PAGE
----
What are the tasks of the beings of the spiritual world? Evidently they are designated by God to be the most perfect reflections of His greatness and glory, with inseparable participation in His blessedness. If of the visible heavens it is said, "the heavens proclaim the glory of God," then all the more is this the aim of the spiritual heavens. The prophet Isaiah was honored to see "the Lord sitting on the high extolled throne, the hems of His vestments filling the whole temple. Surrounding Him were the Seraphim, each having six wings; with two they covered His face, with two they covered His feet, and they flew with the other two. And they called to each other and said: Holy, Holy, Holy, the Lord Sabaoth! The whole world is filled with His Glory'" (Isaiah 6:1-4; Ezekiel ch. 10).
The Fallen Angels
Originally God created all angels as benevolent celestial beings. Nevertheless they, like humans, were endowed with a free will and could chose either to obey or oppose God, to opt between good and evil. Some of the angels, headed by Lucifer, one of the closest to God, misused that freedom and rebelled against God. They were expelled from heaven and established their own kingdom — hell. Lucifer, which means bearer of light, was later renamed Satan, which means antagonist. He is also called the devil (which means slanderer), the serpent, and the dragon. The words of the Savior, "I saw Satan, fallen from heaven as a bolt of lightning," refer to this prehistoric event, the rebellion by Lucifer and other angels against God. This is described in the book of Revelation with the following details: "There occurred a war in the heavens. Michael and his angels fought against the dragon, and the dragon and his angels fought against them. However they did not prevail, and there was no room for them in heaven. The great dragon was cast down, that ancient snake, known as devil and satan … and his angels were also cast down with him" (Revelation 12:7-9). From the initial words of chapter 12 of the book of Revelation, where it is said that the dragon drew after him one third of the stars in heaven (Revelation 12:4), some conclude that at that time Lucifer seduced one third of the angels. These fallen angels are called demons.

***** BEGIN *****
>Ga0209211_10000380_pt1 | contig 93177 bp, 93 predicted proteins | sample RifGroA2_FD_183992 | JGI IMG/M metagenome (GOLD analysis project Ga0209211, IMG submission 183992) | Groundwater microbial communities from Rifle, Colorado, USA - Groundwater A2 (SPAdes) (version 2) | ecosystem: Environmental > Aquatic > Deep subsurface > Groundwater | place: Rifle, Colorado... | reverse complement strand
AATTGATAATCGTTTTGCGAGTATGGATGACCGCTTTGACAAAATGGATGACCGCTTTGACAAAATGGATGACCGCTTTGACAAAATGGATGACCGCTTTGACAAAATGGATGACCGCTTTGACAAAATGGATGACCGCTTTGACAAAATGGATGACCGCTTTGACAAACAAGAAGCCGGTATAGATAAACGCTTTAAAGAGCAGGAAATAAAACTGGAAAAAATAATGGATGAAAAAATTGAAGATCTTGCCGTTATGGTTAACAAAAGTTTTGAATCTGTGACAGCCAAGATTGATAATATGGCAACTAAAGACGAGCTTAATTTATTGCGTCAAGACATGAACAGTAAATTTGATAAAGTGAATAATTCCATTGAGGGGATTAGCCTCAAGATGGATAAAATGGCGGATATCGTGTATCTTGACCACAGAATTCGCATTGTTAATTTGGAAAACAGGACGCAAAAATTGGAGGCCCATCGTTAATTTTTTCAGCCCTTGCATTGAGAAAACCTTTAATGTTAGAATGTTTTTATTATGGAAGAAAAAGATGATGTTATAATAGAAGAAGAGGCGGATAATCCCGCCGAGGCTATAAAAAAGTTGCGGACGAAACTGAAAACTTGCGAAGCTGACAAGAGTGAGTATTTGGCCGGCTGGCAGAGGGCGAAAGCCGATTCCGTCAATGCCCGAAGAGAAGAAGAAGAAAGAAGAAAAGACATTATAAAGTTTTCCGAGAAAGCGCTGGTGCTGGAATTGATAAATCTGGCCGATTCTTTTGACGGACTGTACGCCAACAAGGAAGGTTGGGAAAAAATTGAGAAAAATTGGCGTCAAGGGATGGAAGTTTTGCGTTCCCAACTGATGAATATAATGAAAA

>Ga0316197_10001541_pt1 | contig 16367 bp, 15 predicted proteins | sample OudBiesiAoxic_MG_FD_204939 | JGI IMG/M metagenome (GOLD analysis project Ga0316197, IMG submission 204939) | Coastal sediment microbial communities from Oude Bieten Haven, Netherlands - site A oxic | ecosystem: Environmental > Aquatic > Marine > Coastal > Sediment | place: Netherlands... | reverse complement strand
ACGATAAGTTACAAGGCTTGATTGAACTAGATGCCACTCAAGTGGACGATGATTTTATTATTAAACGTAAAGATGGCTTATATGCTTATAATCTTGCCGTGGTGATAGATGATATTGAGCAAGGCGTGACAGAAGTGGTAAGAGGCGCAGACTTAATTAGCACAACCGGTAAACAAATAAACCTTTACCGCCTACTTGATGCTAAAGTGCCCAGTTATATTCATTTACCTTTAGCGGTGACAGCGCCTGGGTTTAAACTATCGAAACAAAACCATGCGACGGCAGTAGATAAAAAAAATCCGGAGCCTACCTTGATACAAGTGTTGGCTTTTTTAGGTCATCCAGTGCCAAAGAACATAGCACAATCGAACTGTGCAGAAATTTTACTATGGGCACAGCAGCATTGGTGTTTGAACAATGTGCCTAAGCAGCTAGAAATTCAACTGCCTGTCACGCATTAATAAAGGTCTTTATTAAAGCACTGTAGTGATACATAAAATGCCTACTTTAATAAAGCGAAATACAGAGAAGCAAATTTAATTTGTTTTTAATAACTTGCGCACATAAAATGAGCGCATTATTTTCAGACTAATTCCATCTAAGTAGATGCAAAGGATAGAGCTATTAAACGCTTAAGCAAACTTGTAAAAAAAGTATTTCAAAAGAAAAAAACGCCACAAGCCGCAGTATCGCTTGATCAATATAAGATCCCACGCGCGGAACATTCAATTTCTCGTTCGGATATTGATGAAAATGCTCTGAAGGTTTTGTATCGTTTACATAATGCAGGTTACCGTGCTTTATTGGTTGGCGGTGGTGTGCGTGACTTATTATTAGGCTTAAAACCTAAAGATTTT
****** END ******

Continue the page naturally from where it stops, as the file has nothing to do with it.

Having become malevolent, the fallen angels try to push men to the path of sin and thus to their damnation. Oddly, the fallen angels themselves fear the kingdom they have created — hell or the abyss. Indeed, when the Savior, healing a person possessed by demons, wanted to send them back to their abyss, they begged Him to allow them instead to enter swine (Luke 8:31). The Savior calls the devil "murderer from the beginning and the father of lies," having in mind that moment in which, taking the form of a snake, he deceived our forbears Adam and Eve to break the commandment of God and by doing so deprived them of everlasting life (Genesis 3:1-6; John 8:44).From that moment on, having the opportunity to influence the thoughts, feelings and acts of man, the devil and his demons endeavor to pitch him deeper and deeper into the mire of sin, into which they themselves have sunk: "He who sins is from the devil, because the devil himself sinned first … Anyone who commits sin is a slave of sin" (1 John 3:8; John 8:34). The presence of evil spirits among us presents a constant danger. That is why the Apostle Peter extols us: "Be sober and watchful, for your adversary the devil, as a roaring lion, goes about seeking someone to devour" (1 Peter 5:8). The Apostle Paul expresses the same thoughts on discretion, saying, "Put on the armor of God, so that you may be able to stand against the wiles of the devil. For our wrestling is not against flesh and blood, but against the principalities and the powers, against the world rulers of this darkness, against the spiritual forces of wickedness on high" (Ephesians 6:11-12).